Boston-Area Retailer Calls on Brewers Association to Update Definition of Craft Beer

Amid a fiery public debate on which beer brands should and shouldn’t be called “craft beer,” a popular Boston-area retailer is calling on the Brewers Association (BA) to update its definition of the beverage.

In a letter to the industry group, Craft Beer Cellar, a Belmont, Mass.-based purveyor of premium craft and import beer, is requesting that the BA – which plays a key role in defining industry terminology and the designation of craft brewery segments – introduce a “more modern and inclusive revision to the current definition of a craft brewer.”

The impetus for the letter is based on Craft Beer Cellar’s recent decision to reinstate beer from Narragansett Brewery – which uses adjunct ingredients to produce its flagship lager – to its shelves. Earlier this year, the retailer dropped the brand, along with several others, including Magic Hat and Pyramid, following a December statement from the BA that launched the first salvos in the so-called “craft vs. crafty” debate. The BA stated that “large, multinational brewers appear to be deliberately attempting to blur the lines between their crafty, craft-like beers and true craft beers from today’s small and independent brewers.”

After reading the BA’s statement, Craft Beer Cellar, which uses the URL for its website, “chose to follow [its] marching orders” from the industry group and decided to align its offerings with the BA’s requirements for what can be defined as craft beer, according to a Jan. 14 blog post.

According to BA guidelines, an American craft brewery must be small (have production of less than 6 million barrels per year), independent (no more than 25 percent of the brewery is owned or controlled by an alcoholic beverage industry member who is not themselves a craft brewer) and traditional (produces only malted barley-based beer or has at least 50 percent of its production volume in either all-malt barley beers or in beers which use adjunct ingredients – such as rice and corn – to enhance rather than lighten flavor).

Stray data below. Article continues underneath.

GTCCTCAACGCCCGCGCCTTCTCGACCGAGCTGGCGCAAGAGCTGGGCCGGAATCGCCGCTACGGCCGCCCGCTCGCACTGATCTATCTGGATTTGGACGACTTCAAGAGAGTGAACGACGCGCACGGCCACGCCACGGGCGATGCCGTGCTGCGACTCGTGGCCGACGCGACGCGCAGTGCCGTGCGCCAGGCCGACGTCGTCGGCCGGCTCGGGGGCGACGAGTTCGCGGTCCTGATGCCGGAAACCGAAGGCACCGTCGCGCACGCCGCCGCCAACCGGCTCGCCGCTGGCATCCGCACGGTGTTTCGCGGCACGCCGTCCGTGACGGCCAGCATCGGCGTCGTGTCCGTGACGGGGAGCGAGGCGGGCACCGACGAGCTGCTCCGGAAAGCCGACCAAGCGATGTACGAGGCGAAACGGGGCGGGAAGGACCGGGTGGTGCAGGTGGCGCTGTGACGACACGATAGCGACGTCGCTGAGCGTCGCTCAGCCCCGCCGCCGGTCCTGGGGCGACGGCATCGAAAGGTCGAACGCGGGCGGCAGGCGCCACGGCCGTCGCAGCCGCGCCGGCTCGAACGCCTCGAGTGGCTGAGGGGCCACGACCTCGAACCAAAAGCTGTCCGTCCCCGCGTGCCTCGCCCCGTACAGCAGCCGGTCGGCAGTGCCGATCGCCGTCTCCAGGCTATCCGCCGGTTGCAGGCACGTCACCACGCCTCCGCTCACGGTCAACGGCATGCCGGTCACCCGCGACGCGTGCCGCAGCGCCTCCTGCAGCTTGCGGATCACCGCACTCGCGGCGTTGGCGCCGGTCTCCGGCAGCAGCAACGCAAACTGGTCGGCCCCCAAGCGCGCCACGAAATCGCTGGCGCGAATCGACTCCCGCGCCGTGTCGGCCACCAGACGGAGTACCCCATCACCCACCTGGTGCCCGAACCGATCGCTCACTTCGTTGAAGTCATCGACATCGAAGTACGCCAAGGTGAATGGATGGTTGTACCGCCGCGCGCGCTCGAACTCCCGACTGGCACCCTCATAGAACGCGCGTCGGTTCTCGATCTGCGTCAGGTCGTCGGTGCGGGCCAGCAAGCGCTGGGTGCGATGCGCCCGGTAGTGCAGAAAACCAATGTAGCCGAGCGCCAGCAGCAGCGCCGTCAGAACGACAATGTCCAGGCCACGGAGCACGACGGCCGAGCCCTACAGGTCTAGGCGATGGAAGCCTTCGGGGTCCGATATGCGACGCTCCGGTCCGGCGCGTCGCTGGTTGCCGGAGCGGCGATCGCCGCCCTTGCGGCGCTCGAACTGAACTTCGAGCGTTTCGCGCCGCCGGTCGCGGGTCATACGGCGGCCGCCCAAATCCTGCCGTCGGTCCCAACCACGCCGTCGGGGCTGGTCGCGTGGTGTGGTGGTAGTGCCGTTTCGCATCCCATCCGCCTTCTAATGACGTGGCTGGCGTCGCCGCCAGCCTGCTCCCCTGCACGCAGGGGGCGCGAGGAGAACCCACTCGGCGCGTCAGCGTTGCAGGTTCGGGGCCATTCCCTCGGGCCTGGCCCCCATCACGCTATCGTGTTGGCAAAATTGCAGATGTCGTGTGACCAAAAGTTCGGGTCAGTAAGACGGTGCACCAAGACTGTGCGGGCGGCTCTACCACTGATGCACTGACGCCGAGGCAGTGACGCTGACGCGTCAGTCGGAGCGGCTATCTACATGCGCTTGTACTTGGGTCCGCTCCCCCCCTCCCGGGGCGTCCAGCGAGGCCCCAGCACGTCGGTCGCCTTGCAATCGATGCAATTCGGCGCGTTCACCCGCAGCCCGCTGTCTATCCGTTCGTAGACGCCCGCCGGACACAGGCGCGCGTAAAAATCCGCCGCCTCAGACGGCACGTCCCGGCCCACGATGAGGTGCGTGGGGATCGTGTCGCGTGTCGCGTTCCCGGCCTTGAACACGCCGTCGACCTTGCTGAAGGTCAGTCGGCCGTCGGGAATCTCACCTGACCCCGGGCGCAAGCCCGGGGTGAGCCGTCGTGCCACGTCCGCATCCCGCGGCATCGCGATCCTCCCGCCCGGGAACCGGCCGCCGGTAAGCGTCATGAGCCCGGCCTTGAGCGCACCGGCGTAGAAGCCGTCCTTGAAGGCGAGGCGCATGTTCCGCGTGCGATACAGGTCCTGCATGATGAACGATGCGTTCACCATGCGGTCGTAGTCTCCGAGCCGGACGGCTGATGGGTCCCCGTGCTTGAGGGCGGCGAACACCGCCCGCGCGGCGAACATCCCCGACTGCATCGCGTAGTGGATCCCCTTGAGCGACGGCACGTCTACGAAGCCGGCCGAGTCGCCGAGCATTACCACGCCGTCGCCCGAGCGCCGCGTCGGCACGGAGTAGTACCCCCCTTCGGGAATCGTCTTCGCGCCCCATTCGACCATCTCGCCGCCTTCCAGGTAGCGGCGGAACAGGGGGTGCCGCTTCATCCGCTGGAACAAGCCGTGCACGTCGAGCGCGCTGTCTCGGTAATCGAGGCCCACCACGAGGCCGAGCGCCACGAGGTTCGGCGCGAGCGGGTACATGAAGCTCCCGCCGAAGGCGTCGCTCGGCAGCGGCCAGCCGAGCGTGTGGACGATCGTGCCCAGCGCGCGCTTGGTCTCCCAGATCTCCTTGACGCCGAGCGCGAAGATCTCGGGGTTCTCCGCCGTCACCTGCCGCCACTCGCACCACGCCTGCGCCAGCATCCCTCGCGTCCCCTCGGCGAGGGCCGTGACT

However, following a conversation between Craft Beer Cellar co-founder Suzanne Schalow and Narragansett CEO Mark Hellendrung, the retailer had a change of heart. Schalow learned that Narragansett uses a decades-old recipe for its lager that includes an adjunct component. Changing the recipe would alter the taste of Narragansett Lager, a highly popular beer in the New England market, and one that has been sold in the area since the 1800’s.

Schalow told Brewbound that she and Craft Beer Cellar co-founder Kate Baker determined that there was “something inherently wrong with the definition” of craft beer.

“Something about the decision to remove Narragansett just didn’t seem right,” Baker said in a statement. “Suzanne and I kept going over the BA’s definition of traditional—we just couldn’t fully accept why they wanted to exclude brewers like Yuengling and Narragansett. After Suzanne spoke with [Hellendrung], and better understood his intentions, we just knew we had to bring them back.”

Schalow said that while a product like Budweiser is also made with adjuncts and produced using an old, original recipe, the beer — as well as others like it – will remain excluded from Craft Beer Cellar’s shelves because the brand is owned by an “enormous” corporation. The retailer will also continue to exclude Magic Hat beer and others brands that are owned by very large corporations.

Craft Beer Cellar will send its letter to the BA next week with the recommendation that the organization adjust its definition of a craft brewery to include companies that produce beer made from longstanding, original recipes, even if adjuncts are used in the brew. Schalow said that the letter will be sent to all board members and top executives of the BA and will be signed by all 13 employees of Craft Beer Cellar, who came to a unanimous agreement about bringing Narragansett back.

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